sport

McLaren launch new car

McLaren conjured a dramatic unveiling of their latest challenger ahead of the 2013 Formula One season.

With McLaren marking the 50th anniversary this year since their inception, they opted for something a little different at their Technology Centre headquarters in Woking, and it proved to be appreciably deafening.

The earlier heavy rain gave way to a sprinkling of sunshine just on cue as the team at first initially ushered in an array of their most famous cars from their glorious past.

The cars at first made their way along the perimeter access road and around the lake that sits adjacent to the multi-million pound glass-fronted building.

They were then driven through the entrance and into the atrium, parking up in front of the gathered team personnel, dignitaries and media.

Given the confines of the atrium, the decibel levels rose on each of the six occasions one sauntered to its parking spot, with two amongst them Ayrton Senna's dominant car from 1988 and the model from 20 years later in which Lewis Hamilton won his title.

Shortly after they were followed by the 2013 drivers. Jenson Button arrived in one of McLaren's new sports prototype supercars, and new team-mate Sergio Perez in a McLaren Spyder.

Sadly, there was no such run-out for the MP4-28 as that instead was traditionally unveiled, with a white satin sheet rolled off the new design by Button and Perez.

On the surface, as Button remarked, it may not look too far removed to last year, but as the 33-year-old said: "Under the skin it is so so different."

He added: "We know the regulations haven't changed much since 2012, but they have changed enough to make a difference.

"We know how much hard work has gone into this, and we will be fighting for it (the title).

"Tuesday (the opening day of the first test in Jerez) is a big day when I first get to drive the car, and whether it is good enough to win we will have to wait and see.

"But it's been fun seeing the car being built, and then seeing it all come together late last night."

Given McLaren's anniversary year, Button added: "We all feel the history of what has been achieved.

"That's really exciting for all of us as we look to achieve more."

Perez, signed to replace Hamilton who has moved to Mercedes, is unafraid to spell out his desires for this season.

"It's been a crazy couple of months since my last race," said the former Sauber driver.

"I can't believe I'm part of this great team and family, and I'm very motivated to do well.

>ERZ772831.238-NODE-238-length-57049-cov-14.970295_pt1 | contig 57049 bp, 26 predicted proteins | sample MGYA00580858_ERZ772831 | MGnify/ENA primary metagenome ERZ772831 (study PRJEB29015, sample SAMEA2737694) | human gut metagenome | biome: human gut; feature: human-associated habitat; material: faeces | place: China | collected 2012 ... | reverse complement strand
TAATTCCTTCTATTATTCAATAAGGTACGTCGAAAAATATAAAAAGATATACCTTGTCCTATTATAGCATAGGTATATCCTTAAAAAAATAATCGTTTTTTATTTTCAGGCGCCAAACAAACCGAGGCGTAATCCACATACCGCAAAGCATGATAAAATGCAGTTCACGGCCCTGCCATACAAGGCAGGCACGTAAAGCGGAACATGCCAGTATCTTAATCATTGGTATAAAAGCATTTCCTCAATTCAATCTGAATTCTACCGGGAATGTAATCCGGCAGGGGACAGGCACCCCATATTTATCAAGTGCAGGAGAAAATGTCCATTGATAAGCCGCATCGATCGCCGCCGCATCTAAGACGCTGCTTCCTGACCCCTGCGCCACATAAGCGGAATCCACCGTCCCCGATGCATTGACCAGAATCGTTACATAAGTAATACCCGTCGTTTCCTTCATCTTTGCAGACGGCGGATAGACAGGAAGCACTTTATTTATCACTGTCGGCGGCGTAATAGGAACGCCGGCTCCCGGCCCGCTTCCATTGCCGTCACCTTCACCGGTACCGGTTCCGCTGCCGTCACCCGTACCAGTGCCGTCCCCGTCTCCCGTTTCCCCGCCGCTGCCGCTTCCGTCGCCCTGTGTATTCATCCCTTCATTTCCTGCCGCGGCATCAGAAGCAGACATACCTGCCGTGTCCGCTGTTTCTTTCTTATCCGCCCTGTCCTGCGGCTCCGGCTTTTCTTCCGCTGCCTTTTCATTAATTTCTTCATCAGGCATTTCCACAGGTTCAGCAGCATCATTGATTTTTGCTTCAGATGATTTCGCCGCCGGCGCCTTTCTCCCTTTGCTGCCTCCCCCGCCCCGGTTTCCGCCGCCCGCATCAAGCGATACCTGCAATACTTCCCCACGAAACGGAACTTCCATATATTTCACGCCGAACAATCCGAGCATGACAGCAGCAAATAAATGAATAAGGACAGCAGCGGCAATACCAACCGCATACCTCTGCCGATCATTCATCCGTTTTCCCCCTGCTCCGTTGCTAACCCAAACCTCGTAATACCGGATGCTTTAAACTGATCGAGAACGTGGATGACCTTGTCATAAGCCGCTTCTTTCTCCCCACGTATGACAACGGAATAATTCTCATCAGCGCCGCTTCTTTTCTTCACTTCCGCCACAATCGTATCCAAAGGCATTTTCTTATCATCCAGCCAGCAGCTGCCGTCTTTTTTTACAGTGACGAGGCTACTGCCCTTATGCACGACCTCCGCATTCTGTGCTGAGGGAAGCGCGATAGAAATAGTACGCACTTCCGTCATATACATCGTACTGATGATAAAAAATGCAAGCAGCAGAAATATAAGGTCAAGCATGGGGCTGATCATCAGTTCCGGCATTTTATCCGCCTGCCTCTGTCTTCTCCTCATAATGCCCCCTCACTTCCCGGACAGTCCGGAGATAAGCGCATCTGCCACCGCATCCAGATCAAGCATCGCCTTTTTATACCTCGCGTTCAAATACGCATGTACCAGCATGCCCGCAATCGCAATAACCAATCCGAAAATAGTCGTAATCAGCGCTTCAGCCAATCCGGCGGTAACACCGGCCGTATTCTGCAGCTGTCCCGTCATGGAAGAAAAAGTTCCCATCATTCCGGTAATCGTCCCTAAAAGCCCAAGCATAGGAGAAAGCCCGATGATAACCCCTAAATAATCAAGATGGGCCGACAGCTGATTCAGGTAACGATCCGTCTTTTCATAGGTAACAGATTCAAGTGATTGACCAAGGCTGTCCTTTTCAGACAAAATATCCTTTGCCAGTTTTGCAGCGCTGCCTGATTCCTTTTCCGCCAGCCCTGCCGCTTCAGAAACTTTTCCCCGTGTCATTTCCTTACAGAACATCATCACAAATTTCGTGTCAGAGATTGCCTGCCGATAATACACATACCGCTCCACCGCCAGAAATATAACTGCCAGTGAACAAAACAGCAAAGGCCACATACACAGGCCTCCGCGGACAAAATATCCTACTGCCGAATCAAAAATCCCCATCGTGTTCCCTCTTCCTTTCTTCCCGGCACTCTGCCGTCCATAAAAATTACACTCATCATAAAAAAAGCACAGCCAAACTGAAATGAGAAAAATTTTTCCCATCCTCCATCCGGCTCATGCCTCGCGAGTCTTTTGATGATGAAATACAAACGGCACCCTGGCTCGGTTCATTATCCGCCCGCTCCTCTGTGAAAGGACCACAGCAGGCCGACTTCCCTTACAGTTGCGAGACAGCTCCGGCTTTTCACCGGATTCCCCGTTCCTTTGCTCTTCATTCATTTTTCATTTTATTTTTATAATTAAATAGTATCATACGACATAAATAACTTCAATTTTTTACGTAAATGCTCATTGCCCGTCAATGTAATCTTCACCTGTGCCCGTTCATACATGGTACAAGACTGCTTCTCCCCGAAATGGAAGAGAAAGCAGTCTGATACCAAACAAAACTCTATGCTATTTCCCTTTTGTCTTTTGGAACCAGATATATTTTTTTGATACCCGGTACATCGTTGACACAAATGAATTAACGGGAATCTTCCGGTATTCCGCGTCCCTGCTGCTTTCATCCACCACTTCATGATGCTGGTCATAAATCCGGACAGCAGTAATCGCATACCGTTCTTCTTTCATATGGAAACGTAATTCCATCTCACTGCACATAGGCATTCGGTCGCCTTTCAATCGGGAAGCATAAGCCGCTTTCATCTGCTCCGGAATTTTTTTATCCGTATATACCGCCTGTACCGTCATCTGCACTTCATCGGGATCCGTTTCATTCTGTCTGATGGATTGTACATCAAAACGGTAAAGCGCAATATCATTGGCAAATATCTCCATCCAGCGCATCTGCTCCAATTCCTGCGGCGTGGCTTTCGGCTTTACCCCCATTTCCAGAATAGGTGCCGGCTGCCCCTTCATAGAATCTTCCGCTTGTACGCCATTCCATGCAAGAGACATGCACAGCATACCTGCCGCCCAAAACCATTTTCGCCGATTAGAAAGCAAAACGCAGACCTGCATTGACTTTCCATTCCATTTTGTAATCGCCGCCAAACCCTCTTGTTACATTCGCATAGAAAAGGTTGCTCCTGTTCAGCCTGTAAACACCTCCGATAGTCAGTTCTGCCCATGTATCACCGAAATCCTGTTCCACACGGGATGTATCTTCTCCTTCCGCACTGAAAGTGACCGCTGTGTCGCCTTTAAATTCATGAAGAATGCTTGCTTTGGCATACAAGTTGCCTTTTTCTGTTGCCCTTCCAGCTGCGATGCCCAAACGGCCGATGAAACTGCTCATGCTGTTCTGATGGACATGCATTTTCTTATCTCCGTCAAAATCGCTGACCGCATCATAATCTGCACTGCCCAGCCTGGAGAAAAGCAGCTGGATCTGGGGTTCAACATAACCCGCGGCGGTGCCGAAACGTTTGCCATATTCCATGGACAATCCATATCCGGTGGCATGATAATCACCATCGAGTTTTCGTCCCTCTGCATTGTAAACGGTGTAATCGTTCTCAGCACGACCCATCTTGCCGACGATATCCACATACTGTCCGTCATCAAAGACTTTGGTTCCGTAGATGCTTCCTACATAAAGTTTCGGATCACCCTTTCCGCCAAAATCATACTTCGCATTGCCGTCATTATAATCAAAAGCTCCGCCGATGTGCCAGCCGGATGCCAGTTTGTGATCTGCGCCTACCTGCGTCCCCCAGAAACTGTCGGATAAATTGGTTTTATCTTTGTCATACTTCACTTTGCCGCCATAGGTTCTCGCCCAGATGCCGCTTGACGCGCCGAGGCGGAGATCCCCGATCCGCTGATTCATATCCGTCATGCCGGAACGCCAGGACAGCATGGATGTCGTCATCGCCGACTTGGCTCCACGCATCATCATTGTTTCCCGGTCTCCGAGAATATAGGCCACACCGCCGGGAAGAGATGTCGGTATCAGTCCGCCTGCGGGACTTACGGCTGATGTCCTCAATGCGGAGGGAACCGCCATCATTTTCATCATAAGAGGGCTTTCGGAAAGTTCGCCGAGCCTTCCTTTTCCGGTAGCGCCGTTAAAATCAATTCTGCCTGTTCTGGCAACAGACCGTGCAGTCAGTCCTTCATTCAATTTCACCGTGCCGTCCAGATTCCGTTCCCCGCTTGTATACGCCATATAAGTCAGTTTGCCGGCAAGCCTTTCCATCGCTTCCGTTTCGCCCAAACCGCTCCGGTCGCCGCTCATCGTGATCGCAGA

"As for my goal, I want to win the championship. When you come to this team it's what you have to aim for."

For team principal Martin Whitmarsh, they key this season will be to draw on some lessons they learned from Ferrari last year.

"Since 1966 we have won 182 races - more races than any other team - and 20 world championships, but recently we've not won nearly enough," said Whitmarsh.

"Last year we started and ended with the fastest car, and at various phases it was always competitive.

"But we cannot be satisfied with just winning races, we have to win championships.

"With this car there are quite a lot of changes to the car from last year's, it's quite an evolution, and already quicker than last year's car according to our simulations.

"Last year Ferrari maximised the product they had. We've worked hard on that this winter, and it's something we aim to put right."

There was one person, however, notable by his absence in technical director Paddy Lowe, who has been been strongly linked with a move to Mercedes.

With a year remaining on his contract, Lowe will be with McLaren for the forthcoming campaign, but for 2014 Whitmarsh could not say.

"Paddy will be part of the team for another year, but less certain is beyond that, and something I'm sure we'll have some certainty on in the near future," added Whitmarsh.

Asked as to his absence, Whitmarsh replied: "There is a lot of media interest.

"So it's important he carries on doing his job, and not to cause any embarrassment to his colleagues, by his own election he decided not to be here."